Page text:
Lightwave International | Carnegie Science Center Buhl Digital Dome Laser Installation
The Carnegie Science Center in Pittsburgh, PA installed four Lightwave Prism Series lasers, creating an amazing visual spectacle and saving the facility 300,000 gallons of water, 30,000kW hours of electricity, and half a million pounds of CO2 emissions annually. It was a new 'green' laser installation with millions and millions of laser colors creating brilliant laser light entertainment for thousands of audience members.
digital dome, planetarium, laser, lasershow, lazers, lasers, lazer, carnegie science center,
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Carnegie Science Center Buhl Digital Dome Laser Installation

About This Project

The Carnegie Science Center in Pittsburgh, PA installed four Lightwave Prism Series lasers, creating an amazing visual spectacle and saving the faciltity 300,000 gallons of water, 30,000kW hours of electricity, and half a million pounds of CO2 emissions annually. It was a new ‘green’ laser installation with millions and millions of laser colors creating brilliant laser light entertainment for thousands of audience members.

The aging system at the Carnegie Science Center was sourced by two obsolete ion lasers piped through an inefficient fiber optic delivery system. Additionally, the show control system was a proprietary system with wire-wrapped connections, and components with a proven high rate of failure. Maintenance was constant, and availability of ‘off the shelf’ components ranged from scarce to impossible. The old lasers were absolute power hogs, with an equal appetite for cooling water which was dumped down the drain at full flow rate each night. Alignment and cleaning was difficult, and system performance would suffer on days without this care and attention.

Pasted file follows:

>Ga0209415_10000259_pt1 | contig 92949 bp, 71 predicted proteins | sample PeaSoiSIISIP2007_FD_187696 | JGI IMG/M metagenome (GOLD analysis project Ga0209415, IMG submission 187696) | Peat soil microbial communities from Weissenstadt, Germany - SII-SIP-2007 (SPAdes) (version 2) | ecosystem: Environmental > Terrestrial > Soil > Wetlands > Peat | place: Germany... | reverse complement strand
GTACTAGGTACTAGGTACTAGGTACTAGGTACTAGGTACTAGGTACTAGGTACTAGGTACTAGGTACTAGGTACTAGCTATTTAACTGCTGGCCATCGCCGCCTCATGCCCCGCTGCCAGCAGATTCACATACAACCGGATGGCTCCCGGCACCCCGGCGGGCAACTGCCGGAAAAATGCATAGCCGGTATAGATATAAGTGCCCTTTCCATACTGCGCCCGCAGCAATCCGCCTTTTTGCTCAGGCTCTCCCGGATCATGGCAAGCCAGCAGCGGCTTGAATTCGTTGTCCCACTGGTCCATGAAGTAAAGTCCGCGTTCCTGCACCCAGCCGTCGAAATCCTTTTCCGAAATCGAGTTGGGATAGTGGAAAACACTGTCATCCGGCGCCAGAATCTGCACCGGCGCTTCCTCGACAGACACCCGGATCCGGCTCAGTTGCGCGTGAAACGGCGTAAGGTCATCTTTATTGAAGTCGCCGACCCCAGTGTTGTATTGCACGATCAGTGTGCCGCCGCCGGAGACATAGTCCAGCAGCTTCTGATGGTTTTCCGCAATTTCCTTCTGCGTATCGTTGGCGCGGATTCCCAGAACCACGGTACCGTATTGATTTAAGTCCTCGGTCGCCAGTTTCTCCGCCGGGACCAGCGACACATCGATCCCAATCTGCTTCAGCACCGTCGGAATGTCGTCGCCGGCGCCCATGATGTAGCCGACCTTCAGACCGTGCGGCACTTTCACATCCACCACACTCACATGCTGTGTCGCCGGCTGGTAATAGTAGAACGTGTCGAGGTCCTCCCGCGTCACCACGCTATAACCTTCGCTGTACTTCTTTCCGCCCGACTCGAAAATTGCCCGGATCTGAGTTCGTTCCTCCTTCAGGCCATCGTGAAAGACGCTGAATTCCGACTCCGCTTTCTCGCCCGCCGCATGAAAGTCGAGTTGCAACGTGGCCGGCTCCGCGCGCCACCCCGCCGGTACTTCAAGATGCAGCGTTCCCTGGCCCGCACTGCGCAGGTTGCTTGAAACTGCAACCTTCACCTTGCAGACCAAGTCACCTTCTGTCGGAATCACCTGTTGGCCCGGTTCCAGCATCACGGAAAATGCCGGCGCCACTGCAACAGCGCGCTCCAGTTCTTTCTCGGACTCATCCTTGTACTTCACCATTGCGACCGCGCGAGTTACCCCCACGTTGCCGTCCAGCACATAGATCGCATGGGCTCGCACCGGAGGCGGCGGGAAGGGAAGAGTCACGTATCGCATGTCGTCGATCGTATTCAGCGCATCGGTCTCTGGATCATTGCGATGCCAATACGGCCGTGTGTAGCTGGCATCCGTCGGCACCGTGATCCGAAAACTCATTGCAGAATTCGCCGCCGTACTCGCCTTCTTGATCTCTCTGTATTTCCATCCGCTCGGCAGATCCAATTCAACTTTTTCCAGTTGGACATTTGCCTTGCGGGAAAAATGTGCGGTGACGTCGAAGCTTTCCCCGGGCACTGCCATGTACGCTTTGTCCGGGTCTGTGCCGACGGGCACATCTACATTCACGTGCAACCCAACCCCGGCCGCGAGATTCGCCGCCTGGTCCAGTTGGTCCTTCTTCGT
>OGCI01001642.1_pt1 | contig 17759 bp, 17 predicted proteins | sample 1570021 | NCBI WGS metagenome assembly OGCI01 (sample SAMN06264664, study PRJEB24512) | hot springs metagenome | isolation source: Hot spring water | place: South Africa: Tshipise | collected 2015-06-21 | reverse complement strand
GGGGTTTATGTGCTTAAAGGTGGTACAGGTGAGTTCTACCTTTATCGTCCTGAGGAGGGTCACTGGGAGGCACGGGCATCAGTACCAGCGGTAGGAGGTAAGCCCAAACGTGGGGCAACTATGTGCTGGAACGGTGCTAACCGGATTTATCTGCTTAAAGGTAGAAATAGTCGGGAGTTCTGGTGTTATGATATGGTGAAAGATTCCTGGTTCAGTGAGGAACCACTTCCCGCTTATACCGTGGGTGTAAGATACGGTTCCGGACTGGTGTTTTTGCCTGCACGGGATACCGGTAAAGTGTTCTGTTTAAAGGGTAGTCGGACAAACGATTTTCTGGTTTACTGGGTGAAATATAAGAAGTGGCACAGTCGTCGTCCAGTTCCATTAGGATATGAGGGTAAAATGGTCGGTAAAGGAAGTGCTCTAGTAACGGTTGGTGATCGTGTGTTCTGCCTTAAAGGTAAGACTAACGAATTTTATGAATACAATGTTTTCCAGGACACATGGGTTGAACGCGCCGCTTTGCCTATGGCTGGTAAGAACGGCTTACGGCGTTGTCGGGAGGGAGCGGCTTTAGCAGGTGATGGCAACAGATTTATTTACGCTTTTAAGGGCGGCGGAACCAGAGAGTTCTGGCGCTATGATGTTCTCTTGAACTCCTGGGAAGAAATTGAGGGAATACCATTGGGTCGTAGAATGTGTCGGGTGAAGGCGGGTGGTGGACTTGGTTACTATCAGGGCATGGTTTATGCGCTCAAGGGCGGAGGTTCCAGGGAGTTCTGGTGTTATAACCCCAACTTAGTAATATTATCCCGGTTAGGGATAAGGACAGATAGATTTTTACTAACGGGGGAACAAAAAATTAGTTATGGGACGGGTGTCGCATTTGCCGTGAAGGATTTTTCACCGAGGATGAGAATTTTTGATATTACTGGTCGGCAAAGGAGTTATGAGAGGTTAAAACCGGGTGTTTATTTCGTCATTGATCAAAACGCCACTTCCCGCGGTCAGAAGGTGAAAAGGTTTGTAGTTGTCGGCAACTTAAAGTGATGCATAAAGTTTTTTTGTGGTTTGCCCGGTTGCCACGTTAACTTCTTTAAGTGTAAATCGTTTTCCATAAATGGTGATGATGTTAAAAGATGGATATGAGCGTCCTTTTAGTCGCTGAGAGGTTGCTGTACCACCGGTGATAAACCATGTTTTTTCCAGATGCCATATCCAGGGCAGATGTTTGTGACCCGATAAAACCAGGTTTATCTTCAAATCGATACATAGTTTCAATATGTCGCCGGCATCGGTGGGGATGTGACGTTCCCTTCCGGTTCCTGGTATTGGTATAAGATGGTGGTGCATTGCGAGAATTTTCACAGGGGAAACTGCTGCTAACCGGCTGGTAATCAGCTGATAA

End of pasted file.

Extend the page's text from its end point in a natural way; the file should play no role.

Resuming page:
The new installation uses four lasers, each of which is greater than seven times brighter than the old technology. The new laser projectors are approximately the size of a small toaster oven, and are now mounted at the planetarium perimeter along with other familiar planetarium staples such as video projectors, special effects hardware, and even old slide projectors. The new lasers would be difficult to identify among the other equipment, which is a tribute to the small form factor made possible by modern direct-diode laser technology.

The new installation will use approximately 800 kilowatt-hours of electricity per year and no water – but that is only half of the story. If you attempted to duplicate the brightness of this new installation using the currently installed technology the numbers are staggering. Water consumption would be over 1.6 million gallons per year (requiring a 4” main and significant sewage capability), and power consumption would be approximately 250,000 kilowatt-hours (requiring a total of 250 Amps of 480 Volt 3-Phase service). The generation of this energy would be responsible for nearly 500,000 pounds of CO2 emission. These numbers, although staggering, also demonstrate why an installation of this magnitude would not have been attempted, reasonable, or financially possible in the past.

To create incredible full-dome effects, the lasers overlap on the projection surface. Each laser may be selected for either full-dome images or overhead beam effects with a live matrix switcher operated by the operator. Similarly, the operator has multiple show inputs that may be mixed in sync with the music for amazing live performances. Show are pre-recorded onto a hard drive recording system along with the music content. The operator also has two touchscreen computers available to select live cues. The result is mixed and created live, and to the demands and “ahhhs” of the audience.

The new lasers received their first routine cleaning in February of 2009 after over one full year of active service with NO service calls, NO alignment, NO cleaning, and NO water required.

Category

graphic, installation, lasers, music